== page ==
4. Ted Kraver says:

    If you are going to knock Chester Finn with a new name I guess Checker (as in blocker) is a good as any.

    As a successful high tech entrepreneur now turned civic entrepreneur driving eLearning adoption in K12 education, I.have always wondered the why education tried to transform education by applying standards at the end of line Use decades of total quality management of the human-technology base process from design to customer used is address and pre-shipping quality testing rarely turns up a flaw..



  5. Ron says:

    6. Career ed reformers are going to realize (if they haven’t already) that national standards will lead to accurate comparisons between student achievement levels in different states. This will make their usual Chicken Little game more difficult to play, as only five states can actually be in the bottom 10%.

  6. matthewladner says:


    Google the term “NAEP” and check out the website. This little project has been going strong since the kids wearing bell bottom jeans were burning their draft cards.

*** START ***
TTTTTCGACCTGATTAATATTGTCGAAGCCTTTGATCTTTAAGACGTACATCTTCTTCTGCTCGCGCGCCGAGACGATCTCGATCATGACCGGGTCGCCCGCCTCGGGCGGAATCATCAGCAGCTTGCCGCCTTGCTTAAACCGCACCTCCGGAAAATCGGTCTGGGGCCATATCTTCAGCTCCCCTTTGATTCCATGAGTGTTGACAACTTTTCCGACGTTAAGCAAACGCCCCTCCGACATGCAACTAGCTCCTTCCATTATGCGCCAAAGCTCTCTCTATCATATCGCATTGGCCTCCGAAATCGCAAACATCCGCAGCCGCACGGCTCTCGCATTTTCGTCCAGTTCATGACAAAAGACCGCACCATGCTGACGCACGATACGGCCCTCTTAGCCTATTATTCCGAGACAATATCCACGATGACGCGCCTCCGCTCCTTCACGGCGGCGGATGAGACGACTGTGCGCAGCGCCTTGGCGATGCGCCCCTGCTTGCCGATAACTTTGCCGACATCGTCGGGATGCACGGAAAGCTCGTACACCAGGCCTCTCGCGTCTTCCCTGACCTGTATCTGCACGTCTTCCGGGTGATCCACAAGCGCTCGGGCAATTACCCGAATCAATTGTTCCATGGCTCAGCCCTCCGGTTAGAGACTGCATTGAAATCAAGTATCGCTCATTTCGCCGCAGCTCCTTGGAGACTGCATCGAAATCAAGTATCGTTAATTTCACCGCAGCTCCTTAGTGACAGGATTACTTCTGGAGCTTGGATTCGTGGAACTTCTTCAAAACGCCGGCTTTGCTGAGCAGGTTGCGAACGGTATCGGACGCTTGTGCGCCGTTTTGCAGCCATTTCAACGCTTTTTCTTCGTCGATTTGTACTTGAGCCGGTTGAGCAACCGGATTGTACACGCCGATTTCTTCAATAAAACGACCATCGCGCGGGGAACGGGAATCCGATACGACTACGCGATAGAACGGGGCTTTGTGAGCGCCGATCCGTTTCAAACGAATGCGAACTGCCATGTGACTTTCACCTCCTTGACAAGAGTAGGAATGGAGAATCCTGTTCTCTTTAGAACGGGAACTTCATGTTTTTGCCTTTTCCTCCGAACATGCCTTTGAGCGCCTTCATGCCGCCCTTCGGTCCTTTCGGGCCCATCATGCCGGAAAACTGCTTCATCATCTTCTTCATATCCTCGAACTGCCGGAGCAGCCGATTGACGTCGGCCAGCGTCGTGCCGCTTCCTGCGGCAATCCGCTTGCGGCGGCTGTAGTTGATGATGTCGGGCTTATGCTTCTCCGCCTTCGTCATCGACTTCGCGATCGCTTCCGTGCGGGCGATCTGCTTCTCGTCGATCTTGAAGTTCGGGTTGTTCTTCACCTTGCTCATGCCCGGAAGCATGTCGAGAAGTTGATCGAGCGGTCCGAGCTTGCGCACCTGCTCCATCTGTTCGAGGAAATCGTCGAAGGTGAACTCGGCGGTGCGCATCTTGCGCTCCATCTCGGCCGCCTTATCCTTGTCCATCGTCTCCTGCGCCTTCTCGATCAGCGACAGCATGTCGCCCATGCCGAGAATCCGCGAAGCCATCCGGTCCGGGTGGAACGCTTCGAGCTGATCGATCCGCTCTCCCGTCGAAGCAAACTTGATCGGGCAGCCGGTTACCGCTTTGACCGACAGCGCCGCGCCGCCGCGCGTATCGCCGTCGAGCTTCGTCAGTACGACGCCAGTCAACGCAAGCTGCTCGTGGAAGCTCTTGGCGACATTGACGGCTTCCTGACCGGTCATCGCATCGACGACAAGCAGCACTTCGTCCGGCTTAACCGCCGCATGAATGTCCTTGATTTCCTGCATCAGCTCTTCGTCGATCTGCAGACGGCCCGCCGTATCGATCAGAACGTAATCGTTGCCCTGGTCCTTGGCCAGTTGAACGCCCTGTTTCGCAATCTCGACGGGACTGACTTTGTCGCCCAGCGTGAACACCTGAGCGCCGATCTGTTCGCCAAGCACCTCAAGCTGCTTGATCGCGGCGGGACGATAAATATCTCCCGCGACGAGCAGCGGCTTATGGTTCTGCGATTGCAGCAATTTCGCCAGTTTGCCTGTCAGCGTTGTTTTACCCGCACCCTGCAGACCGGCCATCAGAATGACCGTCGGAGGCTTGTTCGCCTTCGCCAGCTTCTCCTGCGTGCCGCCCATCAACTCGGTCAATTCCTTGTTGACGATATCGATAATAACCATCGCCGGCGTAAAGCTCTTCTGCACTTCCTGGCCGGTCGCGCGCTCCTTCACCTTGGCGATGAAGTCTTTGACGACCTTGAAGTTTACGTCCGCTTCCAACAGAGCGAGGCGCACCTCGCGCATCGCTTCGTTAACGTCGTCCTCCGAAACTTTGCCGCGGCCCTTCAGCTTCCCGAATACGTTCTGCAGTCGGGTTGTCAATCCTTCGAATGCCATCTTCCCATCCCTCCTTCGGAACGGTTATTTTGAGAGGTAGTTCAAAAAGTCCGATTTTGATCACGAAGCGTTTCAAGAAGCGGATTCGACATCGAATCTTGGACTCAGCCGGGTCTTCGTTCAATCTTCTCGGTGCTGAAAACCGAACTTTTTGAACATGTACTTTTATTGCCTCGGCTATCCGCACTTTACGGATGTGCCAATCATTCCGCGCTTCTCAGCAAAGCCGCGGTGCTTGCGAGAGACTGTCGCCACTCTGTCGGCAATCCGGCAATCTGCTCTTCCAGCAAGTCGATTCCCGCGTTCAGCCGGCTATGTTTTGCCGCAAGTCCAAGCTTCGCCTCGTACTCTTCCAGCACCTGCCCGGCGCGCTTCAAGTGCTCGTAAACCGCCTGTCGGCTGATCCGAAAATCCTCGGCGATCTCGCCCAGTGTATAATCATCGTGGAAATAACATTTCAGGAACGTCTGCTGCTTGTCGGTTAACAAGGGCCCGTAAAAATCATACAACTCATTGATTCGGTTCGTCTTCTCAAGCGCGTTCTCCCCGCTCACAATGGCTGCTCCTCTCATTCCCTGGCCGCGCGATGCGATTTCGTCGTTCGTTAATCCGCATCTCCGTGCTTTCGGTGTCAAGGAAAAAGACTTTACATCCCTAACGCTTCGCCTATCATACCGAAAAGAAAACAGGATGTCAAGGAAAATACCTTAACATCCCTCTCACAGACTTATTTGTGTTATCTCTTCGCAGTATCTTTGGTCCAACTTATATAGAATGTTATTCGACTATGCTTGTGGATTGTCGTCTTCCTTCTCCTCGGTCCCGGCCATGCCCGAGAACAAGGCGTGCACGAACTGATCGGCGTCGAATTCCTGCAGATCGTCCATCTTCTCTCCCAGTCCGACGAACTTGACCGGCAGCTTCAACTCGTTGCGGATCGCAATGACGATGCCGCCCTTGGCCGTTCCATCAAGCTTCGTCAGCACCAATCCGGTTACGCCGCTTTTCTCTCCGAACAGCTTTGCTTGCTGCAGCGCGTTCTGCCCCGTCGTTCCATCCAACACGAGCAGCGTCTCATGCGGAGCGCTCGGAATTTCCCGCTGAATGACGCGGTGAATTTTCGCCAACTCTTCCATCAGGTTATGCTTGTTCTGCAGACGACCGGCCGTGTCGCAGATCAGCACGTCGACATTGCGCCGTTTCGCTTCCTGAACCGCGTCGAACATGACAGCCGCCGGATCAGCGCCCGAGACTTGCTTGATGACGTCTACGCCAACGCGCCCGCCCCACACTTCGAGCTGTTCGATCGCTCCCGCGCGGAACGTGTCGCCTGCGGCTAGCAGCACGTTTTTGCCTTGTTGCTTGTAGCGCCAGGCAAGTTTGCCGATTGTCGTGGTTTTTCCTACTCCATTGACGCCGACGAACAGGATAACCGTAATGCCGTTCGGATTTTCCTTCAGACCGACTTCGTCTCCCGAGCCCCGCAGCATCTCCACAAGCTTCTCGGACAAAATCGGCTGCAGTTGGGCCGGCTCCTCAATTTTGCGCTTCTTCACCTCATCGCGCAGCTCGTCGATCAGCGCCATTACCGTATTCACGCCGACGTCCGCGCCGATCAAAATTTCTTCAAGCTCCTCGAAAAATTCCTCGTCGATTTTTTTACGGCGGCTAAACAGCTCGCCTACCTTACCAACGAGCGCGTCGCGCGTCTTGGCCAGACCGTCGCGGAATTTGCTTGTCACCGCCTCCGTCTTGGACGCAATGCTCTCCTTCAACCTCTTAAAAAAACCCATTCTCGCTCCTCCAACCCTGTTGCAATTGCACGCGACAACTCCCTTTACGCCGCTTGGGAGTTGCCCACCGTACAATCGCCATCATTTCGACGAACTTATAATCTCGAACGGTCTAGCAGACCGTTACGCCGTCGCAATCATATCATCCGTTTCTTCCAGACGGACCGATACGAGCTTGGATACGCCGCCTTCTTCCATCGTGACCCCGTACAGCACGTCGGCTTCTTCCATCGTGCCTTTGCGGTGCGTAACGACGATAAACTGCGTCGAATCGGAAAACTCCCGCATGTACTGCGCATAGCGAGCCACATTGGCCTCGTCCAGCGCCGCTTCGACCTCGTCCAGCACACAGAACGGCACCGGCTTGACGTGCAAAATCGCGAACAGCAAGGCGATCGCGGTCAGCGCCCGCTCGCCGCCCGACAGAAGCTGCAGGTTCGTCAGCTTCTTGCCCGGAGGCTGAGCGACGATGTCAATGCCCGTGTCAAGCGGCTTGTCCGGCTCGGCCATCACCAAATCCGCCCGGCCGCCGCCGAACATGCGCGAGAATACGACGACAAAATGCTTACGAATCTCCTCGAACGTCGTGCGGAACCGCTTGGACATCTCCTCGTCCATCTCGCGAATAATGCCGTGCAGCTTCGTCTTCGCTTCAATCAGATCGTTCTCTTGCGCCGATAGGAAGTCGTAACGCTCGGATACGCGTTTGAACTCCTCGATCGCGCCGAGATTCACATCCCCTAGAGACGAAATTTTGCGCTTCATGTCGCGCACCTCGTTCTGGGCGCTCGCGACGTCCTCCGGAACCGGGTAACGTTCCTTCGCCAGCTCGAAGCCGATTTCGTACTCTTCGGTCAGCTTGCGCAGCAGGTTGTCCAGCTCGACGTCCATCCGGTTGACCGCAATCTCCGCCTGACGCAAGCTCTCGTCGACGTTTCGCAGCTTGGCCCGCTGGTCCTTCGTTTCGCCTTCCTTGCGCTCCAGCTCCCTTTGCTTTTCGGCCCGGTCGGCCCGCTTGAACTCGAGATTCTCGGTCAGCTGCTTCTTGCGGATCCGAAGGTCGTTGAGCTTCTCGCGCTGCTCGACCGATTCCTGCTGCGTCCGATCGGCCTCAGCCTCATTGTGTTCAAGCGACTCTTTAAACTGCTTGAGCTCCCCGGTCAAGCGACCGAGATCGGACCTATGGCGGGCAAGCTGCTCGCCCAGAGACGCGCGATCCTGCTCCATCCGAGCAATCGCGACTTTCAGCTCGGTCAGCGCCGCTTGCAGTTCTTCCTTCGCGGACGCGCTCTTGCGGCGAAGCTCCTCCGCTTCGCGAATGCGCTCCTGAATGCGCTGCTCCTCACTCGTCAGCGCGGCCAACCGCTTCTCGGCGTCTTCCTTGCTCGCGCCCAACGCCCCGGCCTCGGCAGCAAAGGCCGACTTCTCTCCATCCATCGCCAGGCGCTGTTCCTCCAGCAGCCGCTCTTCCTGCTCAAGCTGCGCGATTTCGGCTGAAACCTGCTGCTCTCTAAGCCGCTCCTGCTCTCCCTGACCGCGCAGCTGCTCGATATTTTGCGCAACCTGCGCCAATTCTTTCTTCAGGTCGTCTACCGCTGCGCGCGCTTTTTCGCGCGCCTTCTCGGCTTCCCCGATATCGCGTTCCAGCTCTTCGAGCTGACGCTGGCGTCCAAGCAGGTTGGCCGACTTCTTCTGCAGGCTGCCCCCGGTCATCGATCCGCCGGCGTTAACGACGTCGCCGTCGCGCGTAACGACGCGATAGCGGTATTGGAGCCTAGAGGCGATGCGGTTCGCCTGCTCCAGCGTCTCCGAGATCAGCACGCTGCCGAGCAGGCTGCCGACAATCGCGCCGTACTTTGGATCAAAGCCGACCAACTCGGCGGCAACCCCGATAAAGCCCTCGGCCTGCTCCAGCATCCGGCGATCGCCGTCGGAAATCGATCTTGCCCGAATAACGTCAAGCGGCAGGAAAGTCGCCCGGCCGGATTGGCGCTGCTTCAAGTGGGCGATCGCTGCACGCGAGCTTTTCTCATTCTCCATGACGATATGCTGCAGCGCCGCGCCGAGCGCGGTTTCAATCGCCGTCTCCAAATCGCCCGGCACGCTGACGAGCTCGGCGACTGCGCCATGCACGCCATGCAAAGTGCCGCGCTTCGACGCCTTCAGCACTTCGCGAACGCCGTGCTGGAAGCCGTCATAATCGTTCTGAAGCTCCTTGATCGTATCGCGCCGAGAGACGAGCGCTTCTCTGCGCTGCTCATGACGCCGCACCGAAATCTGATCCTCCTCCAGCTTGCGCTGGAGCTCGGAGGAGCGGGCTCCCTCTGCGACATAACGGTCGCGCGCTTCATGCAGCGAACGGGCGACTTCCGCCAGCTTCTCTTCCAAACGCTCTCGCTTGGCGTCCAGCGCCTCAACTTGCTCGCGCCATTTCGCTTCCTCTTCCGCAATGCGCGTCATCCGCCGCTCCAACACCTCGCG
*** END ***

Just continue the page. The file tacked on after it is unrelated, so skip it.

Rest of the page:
• Greg Forster says:

      To be fair, not all states participated in NAEP at the state-comparison level until NCLB required them to. You did have most states before 2002, but of course it tended to be the lower performing states that opted not to participate, which limited the value of it. We only have a true 50-state comparison back to 2002. As I’ve always said, that’s one of the good things we got out of NCLB!

      But the larger point is that you can get your 50-state comparison without nationalizing education. In fact, we already have it.